FG set to develop national chemicals framework by 2022
Federal government is expected to develop a “comprehensive national legal framework” for managing chemicals and waste by 2022, according to a top environment ministry official.
The framework will align existing legislation and will come after a legal assessment of the country’s chemicals and waste-related policies and laws, Olubunmi Olusanya, deputy director of the environmental health and pollution control department in Nigeria’s federal environment ministry, told Chemical Watch.
When asked whether the framework could involve new legislation or an inventory of all chemicals in the country, Mr Olusanya said: “The scope and structure of the legal framework will be determined by stakeholders based on the outcome of the review of existing regulations.”
It will be implemented as part of a UN environment programme (Unep) project, aimed at strengthening the legal and institutional infrastructure for managing chemicals in Nigeria.
“Nigeria is a major importer and consumer of chemicals, which are extensively used in industrial processes, manufacturing, power generation, agriculture and health sectors,” Unep said in a release about the project.
Currently the country has several sectoral regulations that deal with chemicals management issues and present “jurisdictional overlaps”, but lacks national legislation that is “clear, simple and enforceable”, Mr Olusanya said.
It also lacks sustainable funding to follow up on chemicals management issues and the infrastructure for regulation. The marketing and selling of chemicals by “unqualified persons and non-professionals” is also a problem.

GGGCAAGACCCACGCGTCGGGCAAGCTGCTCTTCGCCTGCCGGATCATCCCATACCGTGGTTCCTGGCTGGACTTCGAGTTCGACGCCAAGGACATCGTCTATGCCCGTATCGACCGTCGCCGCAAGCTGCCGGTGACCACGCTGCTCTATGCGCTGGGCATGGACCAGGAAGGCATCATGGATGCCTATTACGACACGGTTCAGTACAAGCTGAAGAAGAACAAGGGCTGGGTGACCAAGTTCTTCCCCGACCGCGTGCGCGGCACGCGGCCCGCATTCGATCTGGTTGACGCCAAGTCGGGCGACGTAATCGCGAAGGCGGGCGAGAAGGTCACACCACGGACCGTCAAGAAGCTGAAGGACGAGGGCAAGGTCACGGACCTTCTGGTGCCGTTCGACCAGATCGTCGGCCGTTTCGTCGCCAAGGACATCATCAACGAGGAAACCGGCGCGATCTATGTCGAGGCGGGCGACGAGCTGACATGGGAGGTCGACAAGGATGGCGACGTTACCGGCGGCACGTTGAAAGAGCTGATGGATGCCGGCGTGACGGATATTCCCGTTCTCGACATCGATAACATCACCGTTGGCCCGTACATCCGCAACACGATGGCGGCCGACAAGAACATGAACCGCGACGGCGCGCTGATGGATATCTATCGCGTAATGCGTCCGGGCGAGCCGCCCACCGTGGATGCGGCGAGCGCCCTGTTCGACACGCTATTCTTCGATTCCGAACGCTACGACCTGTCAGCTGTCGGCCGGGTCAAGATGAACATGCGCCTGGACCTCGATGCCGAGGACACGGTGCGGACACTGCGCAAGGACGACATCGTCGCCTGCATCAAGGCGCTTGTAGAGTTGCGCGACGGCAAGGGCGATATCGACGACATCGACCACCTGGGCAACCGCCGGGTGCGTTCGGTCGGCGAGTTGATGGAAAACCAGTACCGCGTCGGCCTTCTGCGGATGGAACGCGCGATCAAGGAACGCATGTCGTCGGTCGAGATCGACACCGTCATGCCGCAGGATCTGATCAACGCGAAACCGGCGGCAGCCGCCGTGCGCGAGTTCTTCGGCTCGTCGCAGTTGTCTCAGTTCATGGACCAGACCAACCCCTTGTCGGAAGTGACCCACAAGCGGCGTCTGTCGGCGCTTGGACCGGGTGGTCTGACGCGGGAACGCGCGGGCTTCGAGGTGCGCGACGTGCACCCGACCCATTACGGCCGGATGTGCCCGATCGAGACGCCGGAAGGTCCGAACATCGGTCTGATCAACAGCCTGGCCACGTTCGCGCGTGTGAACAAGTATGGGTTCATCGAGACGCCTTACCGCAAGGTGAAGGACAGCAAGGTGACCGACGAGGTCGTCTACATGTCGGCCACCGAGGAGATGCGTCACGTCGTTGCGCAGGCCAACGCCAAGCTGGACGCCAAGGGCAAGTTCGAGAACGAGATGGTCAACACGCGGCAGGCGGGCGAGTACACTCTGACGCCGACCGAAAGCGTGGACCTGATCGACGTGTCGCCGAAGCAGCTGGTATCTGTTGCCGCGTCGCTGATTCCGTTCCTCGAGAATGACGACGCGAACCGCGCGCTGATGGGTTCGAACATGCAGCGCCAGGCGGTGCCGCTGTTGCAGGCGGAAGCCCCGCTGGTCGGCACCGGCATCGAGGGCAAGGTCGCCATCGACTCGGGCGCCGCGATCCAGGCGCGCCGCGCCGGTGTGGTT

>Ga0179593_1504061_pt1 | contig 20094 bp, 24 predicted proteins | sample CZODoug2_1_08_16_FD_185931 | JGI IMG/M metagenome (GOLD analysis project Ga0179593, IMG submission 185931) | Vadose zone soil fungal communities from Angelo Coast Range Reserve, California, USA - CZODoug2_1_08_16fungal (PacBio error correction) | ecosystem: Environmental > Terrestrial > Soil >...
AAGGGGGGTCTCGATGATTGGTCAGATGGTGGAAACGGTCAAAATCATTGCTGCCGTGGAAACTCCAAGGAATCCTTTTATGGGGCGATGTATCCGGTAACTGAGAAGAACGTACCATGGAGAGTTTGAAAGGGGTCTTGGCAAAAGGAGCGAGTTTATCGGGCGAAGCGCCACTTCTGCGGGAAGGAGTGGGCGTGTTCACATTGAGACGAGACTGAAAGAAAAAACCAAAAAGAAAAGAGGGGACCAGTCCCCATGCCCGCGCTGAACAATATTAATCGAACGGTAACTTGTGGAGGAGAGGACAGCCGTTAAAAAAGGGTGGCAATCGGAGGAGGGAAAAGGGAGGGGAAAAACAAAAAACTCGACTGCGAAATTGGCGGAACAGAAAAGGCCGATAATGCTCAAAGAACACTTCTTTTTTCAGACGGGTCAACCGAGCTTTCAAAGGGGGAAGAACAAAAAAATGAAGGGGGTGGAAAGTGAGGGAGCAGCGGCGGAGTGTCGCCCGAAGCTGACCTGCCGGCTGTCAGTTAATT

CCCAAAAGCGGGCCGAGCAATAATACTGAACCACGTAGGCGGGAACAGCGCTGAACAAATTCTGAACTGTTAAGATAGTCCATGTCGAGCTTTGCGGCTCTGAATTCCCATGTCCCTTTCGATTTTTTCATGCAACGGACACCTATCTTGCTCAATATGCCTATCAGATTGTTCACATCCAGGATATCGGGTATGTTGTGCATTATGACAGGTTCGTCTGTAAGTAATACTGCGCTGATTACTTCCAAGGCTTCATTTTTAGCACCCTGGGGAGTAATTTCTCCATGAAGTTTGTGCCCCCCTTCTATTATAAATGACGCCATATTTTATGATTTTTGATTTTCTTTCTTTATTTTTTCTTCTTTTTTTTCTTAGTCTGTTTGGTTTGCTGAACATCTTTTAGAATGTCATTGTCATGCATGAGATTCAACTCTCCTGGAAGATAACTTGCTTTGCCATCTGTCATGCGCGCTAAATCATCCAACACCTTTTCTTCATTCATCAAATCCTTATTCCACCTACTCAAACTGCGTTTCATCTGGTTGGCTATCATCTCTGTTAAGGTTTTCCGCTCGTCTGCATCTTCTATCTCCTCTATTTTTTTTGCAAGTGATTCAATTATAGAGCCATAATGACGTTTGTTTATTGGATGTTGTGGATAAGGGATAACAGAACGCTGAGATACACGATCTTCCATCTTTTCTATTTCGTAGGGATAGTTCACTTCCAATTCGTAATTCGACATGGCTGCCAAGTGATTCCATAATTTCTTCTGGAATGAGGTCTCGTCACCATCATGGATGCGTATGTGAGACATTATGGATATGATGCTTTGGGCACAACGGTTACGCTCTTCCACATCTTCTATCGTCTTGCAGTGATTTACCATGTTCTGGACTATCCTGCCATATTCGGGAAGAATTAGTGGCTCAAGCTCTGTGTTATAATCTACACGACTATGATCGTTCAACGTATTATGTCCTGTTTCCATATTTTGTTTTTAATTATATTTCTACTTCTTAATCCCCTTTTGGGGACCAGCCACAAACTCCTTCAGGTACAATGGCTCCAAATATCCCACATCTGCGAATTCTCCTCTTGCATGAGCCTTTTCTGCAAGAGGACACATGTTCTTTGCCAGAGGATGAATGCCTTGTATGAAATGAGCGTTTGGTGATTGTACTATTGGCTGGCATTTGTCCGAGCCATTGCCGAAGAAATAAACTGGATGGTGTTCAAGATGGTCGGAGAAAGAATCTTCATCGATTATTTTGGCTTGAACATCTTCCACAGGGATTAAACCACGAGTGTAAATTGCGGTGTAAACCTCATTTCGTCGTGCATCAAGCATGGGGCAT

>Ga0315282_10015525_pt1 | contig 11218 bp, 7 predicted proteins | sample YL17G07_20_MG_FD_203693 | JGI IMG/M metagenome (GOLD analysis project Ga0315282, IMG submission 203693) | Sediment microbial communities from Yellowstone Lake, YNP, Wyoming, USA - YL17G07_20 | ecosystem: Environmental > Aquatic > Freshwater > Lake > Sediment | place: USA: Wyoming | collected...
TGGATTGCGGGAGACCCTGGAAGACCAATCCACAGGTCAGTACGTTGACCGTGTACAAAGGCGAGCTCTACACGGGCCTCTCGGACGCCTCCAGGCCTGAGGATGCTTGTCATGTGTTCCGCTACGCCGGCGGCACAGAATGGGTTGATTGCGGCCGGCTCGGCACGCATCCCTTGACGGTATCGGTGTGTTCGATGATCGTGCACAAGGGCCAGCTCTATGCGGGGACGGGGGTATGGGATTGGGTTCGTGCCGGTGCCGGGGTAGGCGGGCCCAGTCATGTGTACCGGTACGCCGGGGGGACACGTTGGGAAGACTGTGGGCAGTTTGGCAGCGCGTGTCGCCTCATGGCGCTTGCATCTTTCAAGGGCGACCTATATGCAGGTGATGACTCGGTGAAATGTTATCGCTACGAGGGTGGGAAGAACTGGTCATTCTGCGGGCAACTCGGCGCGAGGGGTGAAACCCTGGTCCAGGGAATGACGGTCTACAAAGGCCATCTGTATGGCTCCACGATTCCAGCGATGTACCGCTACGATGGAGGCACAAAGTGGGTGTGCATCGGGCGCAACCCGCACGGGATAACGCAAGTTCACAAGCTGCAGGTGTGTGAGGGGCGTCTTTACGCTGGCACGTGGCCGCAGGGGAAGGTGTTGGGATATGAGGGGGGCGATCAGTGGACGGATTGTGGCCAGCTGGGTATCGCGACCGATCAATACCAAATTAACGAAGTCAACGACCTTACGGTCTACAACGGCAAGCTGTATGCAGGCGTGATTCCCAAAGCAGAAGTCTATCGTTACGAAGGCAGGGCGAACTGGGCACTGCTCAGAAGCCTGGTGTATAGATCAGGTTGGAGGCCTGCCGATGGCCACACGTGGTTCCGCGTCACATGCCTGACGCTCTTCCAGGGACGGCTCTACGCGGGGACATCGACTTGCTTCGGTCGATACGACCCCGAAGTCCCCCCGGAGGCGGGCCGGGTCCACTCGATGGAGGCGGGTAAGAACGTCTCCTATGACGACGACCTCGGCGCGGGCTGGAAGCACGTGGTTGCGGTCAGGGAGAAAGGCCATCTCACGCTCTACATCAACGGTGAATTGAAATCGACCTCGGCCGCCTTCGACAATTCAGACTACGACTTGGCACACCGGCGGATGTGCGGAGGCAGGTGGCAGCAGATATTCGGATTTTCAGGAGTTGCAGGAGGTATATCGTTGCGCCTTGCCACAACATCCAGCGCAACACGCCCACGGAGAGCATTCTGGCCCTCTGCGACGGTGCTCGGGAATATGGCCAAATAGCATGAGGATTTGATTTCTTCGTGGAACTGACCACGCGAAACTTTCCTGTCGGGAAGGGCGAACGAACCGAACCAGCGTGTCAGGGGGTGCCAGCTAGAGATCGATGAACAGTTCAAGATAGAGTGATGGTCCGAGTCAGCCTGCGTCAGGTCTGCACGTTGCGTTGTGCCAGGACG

The project, which will last three years, hopes to address these challenges. In addition to developing the national framework, it plans to:
develop and implement a national strategy for building capacity on chemicals and waste;
establish a national environmental monitoring network to collect data;
develop a national accreditation course for chemical dealers;
review and update Nigeria’s National Committee on Chemicals Management, a coordinating body on chemicals that is co-chaired by the environment and health ministries “mainstream” chemicals and waste issues into other national processes; and conduct a pilot study to test the feasibility of different national cost-recovery measures.
Nigeria’s economy – valued at $397bn last year – is the largest in Africa and the country is one of the world’s biggest oil exporters.
It developed a national policy on chemicals management in 2010, and had stakeholders endorse a memorandum of understanding in favour of an integrated national programme on the sound management of chemicals.
It is also a party to the UN’s Basel, Rotterdam and Stockholm Conventions on hazardous chemicals and waste, and implemented another Unep project from 2014-18 that focused on strengthening national chemicals management.
However, “these efforts have not eliminated some of the main challenges relating to sound management of chemicals and waste in Nigeria,” Unep said, adding that activities in the industrial, petroleum, mining, agricultural and waste management industries are “the main sources of concern regarding environmental hazards”.
Unep said of the new project: “By the time [it] is completed in 2022, it is expected that the country will have established a more coherent strategy for the sound management of chemicals and waste, in line with the sustainable development goals and its national development plans.”